This was ultimately diagnosed as an acute coronary syndrome but not a STEMI. The case was handled medically (did not go to the lab) and the patient was discharged home.

Was it a missed STEMI? I can't say conclusively due to the abnormal lab values but I'm curious to hear what Stephen Smith, M.D. has to say!

11 Comments

  • Ken Grauer says:

    Very nice case Tom! I agree with each of the points you make in your excellent discussion. To me – the Final 12-lead ECG is highly suggestive of acute STEMI (especially in V5). It is not that common that pacer tracings show acute STEMI – but this one certainly does.
    The last tracing you show (the one from the ED in B & W) – to me, again in V5 (and also in V6) should strongly suggest the possibility of acute STEMI. In the context of V5,V6 – I interpret the ST-T wave in the paced complex in V3 as suggestive of reciprocal changes (seen through the paced beats) – and in the "retrospectoscope" – this should have been picked up in the ED.
    FINAL Point – There looks to be a PVC in V1,V2,V3 and also in V4,V5,V6 – with at least in V5, a highly suspicious ST segment (suggesting primary ST elevation) in the PVC from that lead. So – despite the relative infrequency of being able to identify acute STEMI from pacer tracings and from PVCs – this fascinating example to my eyes shows both! THANKS for sharing.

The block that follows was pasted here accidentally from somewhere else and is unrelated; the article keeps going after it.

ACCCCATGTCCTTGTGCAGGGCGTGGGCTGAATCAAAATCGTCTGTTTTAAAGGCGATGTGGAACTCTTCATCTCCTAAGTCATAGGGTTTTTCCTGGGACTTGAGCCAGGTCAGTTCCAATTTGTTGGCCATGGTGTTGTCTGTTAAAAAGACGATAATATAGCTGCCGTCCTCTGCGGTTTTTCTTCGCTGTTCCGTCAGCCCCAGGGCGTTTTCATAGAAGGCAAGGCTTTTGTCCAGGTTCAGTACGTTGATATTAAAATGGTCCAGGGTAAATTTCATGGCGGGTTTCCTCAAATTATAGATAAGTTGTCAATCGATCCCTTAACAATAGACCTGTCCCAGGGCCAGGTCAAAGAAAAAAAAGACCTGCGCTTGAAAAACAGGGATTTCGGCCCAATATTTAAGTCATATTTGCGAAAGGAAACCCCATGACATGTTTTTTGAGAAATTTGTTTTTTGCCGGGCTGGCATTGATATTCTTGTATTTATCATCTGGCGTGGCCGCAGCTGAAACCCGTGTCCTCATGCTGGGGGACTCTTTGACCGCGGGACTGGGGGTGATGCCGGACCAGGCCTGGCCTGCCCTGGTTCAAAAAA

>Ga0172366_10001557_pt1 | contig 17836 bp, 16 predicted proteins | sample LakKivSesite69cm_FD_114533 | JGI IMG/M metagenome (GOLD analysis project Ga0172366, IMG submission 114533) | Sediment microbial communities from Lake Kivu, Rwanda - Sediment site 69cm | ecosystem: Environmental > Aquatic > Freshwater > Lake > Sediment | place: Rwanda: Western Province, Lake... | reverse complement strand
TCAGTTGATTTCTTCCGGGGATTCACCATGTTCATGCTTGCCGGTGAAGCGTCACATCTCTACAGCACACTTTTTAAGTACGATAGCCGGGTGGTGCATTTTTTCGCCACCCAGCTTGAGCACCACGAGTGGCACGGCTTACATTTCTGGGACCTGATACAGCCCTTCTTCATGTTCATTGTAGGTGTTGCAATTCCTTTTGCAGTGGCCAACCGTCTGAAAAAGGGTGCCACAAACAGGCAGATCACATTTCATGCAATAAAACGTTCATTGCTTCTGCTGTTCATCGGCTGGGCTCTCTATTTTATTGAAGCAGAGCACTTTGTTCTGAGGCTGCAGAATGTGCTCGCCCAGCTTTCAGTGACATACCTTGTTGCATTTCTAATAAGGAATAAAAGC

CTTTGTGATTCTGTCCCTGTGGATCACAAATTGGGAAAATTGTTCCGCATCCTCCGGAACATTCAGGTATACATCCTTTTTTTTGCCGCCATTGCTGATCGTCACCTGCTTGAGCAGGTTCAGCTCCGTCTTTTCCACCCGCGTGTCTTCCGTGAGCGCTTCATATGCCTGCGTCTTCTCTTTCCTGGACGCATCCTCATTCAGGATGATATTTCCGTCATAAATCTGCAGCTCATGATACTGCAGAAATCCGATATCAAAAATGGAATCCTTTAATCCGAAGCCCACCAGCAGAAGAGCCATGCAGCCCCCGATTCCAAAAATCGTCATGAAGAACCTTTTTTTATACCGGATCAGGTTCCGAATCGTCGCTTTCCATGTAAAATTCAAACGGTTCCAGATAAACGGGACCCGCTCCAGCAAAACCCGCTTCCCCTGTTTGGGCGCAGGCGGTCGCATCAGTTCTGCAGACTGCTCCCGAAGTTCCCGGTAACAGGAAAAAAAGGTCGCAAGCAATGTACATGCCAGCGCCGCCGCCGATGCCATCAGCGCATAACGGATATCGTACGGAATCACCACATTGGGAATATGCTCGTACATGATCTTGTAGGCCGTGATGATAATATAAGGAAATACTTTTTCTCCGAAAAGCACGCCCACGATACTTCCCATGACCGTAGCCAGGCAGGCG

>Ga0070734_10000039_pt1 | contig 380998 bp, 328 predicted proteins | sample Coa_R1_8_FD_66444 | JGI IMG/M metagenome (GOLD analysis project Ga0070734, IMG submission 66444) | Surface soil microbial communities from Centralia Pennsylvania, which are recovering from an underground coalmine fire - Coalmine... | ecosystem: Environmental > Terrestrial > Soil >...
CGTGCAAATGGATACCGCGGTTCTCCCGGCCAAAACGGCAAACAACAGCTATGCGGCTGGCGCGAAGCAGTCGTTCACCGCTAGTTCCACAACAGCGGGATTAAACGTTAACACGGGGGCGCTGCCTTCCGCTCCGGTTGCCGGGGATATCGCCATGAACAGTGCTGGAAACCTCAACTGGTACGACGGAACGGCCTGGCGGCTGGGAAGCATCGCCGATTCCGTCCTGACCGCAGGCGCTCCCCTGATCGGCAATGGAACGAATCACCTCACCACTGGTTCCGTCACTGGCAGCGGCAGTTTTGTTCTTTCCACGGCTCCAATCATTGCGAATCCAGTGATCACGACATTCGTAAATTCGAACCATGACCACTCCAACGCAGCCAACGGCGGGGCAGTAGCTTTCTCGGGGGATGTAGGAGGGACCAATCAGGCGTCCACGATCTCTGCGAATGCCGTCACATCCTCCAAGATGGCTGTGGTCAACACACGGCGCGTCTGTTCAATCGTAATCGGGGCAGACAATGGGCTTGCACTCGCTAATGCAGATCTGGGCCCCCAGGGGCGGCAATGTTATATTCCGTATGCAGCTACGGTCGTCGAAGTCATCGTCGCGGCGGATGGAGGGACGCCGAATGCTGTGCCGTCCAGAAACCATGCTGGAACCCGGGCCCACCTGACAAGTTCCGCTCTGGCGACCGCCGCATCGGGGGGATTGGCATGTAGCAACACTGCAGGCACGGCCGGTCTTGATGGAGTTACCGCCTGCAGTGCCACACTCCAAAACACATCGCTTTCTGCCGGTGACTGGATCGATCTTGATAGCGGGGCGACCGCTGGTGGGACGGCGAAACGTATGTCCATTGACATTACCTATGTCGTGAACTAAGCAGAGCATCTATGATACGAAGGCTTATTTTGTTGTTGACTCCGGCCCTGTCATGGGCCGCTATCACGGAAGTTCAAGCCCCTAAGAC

I'm sure Steve Smith will have interesting input (as he ALWAYS does).

  • George Nikolic, FRACP, FACC says:

    Was the parient's total calcium (non-ionised, not non-iodised) only 5.8 mg/dL? What does "critical" mean in your hospital? If he was indeed hypocalcaemic, coronary spasm would be an attractive possibility.
    Electrocardiographically, spasm and STEMI look identical.

  • Hi, Ken! Thanks for the comments. Good point with regard to the PVC! Definitely appears to be some concordant ST-elevation there. These are the cases that "fall through the cracks" because they are classified as NSTEMI and so are not considered "fall-outs" even when they are cathed the next day (this one wasn't) and have a culprit artery. – Tom

  • George Nikolic, FRACP, FACC – I appreciate the comment and thanks for pointing out the typo! I think a critical lab value means that the lab has additional reporting requirments (an actual phone call to the unit to report the lab value) in addition to just printing the report. This may be a JCAHO requirement. May I please know in what country you reside? I think it's safe to assume the patient was hypocalcaemic. Interesting thought about coronary vasospasm! – Tom

  • George Nikolic, FRACP, FACC says:

    Tom, I live in Canberra, Australia. Most of my own ECG publications are in the Conundrum section of the Heart & Lung over the past 25 years.